AUA 2013 - Session Highlights: State of the Art Lecture: Using imaging to select and predict operative results in urolithiasis

SAN DIEGO, CA USA ( - In this plenary lecture, Dr. Dean Assimos discussed the role of imaging in helping to appropriately treat kidney stone disease.

He reviewed a number of imaging characteristics that have been studied and shown to be predictors of treatment success. In particular, he reviewed the prognostic value of stone burden, stone attenuation, skin-to-stone distance (SSD) and collecting system anatomy.

auaDr. Assimos opened his discussion by stating that “size does matter,” alluding to the fact that stone burden has been proven to be the greatest predictor of results for shockwave lithotripsy (SWL), ureteroscopy (URS), and percutaneous nephrolithotomy (PCNL). For SWL, studies have shown that the stone-free groups have lower stone volumes compared to those with residual stones. Specifically, one study recommend if stone volume is >500mm3, then the patient should not undergo SWL because of poorer outcomes. In addition, a couple of nomograms for SWL have been developed and both include stone burden as a part of the equation. For URS, studies have looked at several measures of stone burden including volume, surface area, and stone diameter. Of these measures, stone volume has been demonstrated to be the best predictor of ureteroscopic treatment success. Similar results have been found with PCNL, where stone area >2500mm2 has been shown to be associated with lower success rates. CROES has also developed a nephrolithometry scoring system to predict success with PCNL, and this includes stone burden as a parameter.

Next, Dr. Assimos reviewed the evidence for stone attenuation as a predictor. Several studies have shown that when stone attenuation, on CT imaging, is greater than >1000 Hounsfield units (HU), stone-free rates with SWL for renal stone is only 54.5%. Stone attenuation also has an impact on success for the treatment of ureteral stones, but the effect is less prominent. Stone attenuation is also very useful as it can help to identify uric acid stones, which typically have very low attenuation and can be treated with alkalization therapy. Similarly, stone attenuation can help to identify matrix stone, which demonstrates minimal attenuation and no enhancement. Dr. Assimos also reviewed the methods for measuring stone attenuation, including measurement of the maximal and average HU. The current evidence supports measuring the average HU as the best predictor for treatment outcome.

Dr. Assimos then moved on to review the role of SSD. Several studies have demonstrated SSD to be a predictor of treatment outcome with SWL for renal stones. Studies have shown SSD greater than 9 cm or 10 cm, depending on which study you look at, is predictive of poorer treatment outcomes. This association of SSD and treatment success has been demonstrated in adult patients for renal stones, but not for ureteral stones or in the pediatric population.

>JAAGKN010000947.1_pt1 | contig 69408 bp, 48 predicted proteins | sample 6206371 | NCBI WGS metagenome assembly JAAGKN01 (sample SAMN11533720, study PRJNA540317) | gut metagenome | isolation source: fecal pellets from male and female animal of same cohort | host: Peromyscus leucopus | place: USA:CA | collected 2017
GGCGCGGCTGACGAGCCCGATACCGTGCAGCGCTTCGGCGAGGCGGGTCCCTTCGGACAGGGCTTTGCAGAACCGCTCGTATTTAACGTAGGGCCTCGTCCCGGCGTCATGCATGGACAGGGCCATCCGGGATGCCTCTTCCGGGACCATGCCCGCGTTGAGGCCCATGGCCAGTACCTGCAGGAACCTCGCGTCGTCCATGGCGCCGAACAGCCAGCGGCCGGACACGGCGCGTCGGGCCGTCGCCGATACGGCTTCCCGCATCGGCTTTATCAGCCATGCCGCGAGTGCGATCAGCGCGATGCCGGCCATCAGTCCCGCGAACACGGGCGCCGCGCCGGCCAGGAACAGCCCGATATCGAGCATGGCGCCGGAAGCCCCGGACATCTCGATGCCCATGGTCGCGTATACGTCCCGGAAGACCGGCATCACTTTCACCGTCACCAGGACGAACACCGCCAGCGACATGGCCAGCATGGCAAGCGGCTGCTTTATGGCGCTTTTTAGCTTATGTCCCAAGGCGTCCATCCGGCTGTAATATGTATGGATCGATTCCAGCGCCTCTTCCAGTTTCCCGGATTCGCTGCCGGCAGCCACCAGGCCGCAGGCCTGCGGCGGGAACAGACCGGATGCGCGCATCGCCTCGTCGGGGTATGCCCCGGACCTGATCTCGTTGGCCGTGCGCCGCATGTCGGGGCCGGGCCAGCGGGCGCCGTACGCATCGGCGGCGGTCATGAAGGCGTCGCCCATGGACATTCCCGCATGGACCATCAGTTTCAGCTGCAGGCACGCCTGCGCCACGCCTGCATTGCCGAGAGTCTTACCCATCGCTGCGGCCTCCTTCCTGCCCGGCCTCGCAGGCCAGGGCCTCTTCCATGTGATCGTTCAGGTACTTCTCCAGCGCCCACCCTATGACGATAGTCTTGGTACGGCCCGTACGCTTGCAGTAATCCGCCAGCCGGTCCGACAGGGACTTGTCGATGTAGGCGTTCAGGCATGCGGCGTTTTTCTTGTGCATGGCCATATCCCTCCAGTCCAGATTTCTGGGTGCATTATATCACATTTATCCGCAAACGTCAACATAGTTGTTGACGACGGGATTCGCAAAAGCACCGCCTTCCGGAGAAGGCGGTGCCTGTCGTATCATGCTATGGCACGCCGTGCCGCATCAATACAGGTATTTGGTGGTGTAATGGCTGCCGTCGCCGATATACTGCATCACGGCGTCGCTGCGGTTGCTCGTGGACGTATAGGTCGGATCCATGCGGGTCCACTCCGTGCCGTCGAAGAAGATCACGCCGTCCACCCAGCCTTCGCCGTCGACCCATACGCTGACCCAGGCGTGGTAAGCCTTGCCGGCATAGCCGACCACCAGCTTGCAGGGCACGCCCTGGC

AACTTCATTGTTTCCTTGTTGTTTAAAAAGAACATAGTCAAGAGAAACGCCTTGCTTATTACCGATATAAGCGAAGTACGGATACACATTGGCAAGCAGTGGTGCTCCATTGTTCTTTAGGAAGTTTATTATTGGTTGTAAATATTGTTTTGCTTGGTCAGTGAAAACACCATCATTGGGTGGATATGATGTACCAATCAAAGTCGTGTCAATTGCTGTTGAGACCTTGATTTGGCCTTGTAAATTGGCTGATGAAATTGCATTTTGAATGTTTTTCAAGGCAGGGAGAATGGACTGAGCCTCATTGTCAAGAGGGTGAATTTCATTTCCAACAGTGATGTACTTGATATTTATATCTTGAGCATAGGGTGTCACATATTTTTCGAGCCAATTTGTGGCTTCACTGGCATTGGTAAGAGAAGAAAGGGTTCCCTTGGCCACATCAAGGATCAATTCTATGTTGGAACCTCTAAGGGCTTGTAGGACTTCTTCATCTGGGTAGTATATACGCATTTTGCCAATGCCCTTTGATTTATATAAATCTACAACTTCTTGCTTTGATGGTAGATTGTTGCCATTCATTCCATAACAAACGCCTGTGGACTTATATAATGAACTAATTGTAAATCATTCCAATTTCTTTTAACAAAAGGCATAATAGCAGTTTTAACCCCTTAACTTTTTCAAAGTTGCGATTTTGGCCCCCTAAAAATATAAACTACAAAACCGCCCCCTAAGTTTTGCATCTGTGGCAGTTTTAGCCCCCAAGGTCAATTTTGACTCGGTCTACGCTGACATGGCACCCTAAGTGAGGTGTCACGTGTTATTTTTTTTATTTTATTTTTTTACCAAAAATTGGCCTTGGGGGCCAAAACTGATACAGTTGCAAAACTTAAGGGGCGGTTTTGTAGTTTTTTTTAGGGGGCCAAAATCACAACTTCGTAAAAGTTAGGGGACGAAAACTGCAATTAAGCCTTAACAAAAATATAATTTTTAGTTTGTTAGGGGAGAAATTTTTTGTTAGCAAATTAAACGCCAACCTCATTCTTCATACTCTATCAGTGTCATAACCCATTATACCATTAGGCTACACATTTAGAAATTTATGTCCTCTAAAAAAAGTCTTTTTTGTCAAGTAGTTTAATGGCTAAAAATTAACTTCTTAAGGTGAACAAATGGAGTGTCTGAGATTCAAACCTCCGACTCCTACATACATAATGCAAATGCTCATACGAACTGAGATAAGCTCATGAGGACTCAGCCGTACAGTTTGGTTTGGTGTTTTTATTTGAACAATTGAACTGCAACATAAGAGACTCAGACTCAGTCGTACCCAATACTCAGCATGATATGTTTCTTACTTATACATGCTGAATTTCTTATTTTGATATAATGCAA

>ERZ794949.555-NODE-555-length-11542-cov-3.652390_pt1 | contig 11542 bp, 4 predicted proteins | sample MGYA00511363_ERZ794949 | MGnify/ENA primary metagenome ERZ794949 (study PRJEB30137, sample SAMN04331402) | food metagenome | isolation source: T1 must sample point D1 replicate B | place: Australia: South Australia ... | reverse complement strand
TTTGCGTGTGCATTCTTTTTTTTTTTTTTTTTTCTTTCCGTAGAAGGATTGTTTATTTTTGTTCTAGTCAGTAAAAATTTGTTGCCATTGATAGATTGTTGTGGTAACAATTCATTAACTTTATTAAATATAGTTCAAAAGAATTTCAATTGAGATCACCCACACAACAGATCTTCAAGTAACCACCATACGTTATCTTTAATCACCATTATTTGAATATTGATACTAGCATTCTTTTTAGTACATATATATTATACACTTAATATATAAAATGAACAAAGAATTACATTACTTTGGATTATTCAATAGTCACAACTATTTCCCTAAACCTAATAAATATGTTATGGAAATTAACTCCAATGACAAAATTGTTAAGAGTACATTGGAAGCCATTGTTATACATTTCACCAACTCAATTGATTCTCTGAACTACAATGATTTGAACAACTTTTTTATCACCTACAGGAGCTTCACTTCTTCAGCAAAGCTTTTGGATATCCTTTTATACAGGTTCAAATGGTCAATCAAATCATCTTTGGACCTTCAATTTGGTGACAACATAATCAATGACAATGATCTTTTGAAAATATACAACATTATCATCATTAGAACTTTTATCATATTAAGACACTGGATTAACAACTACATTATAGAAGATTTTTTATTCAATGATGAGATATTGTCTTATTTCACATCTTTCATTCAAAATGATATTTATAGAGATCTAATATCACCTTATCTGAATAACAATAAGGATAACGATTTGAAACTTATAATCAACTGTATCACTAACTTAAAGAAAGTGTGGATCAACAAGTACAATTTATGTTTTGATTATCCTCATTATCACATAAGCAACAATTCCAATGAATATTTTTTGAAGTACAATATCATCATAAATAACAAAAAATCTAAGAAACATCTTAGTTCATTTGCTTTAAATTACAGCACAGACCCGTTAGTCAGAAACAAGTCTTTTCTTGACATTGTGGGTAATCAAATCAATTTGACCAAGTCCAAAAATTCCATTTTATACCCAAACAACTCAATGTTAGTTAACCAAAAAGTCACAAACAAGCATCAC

Collecting system anatomy, specifically the presence of hydronephrosis, was then highlighted by Dr. Assimos as a predictor of poor treatment outcome in both SWL and PCNL. In particular, studies have shown a longer time to clearance of stones and a need for a greater number of treatments in patients with ureteral stones and hydronephrosis treated with SWL. For patients with staghorn stones, severe hydronephrosis has been shown to correlate with lower stone-free rates with PCNL.

Dr. Assimos then moved on to discuss the role of imaging in predicting success with medical expulsive therapy (MET). He reviewed the findings of a recent study that demonstrated longitudinal stone diameter on coronal CT as the only predictor of stone passage for patients on MET. Specifically, this study showed the threshold for stone passage was 4.5 mm for proximal calculi and 3.99 mm for distal calculi. The best way to measure longitudinal diameter is using the coronal CT images in the bone windows with magnification.

Lastly, Dr. Assimos underscored the importance of imaging characteristics in evaluating the likelihood of success with endopyelotomy. The presence of significant hydronephrosis, a crossing vessel, and poor renal function of the affected kidney are all predictive of poor outcomes.

The take-home message, as Dr. Assimos concluded, is that the information garnered from imaging studies helps direct management of patients harboring renal and ureteral stones. This information also helps predict results and can be useful for counseling patients.

Presented by Dean G. Assimos, MD at the American Urological Association (AUA) Annual Meeting - May 4 - 8, 2013 - San Diego Convention Center - San Diego, California USA

Chair, Department of Urology, UAB School of Medicine, Birmingham, AL USA


Reported for by Michael Ordon, MD; UC Irvine Medical Center, Orange, CA USA

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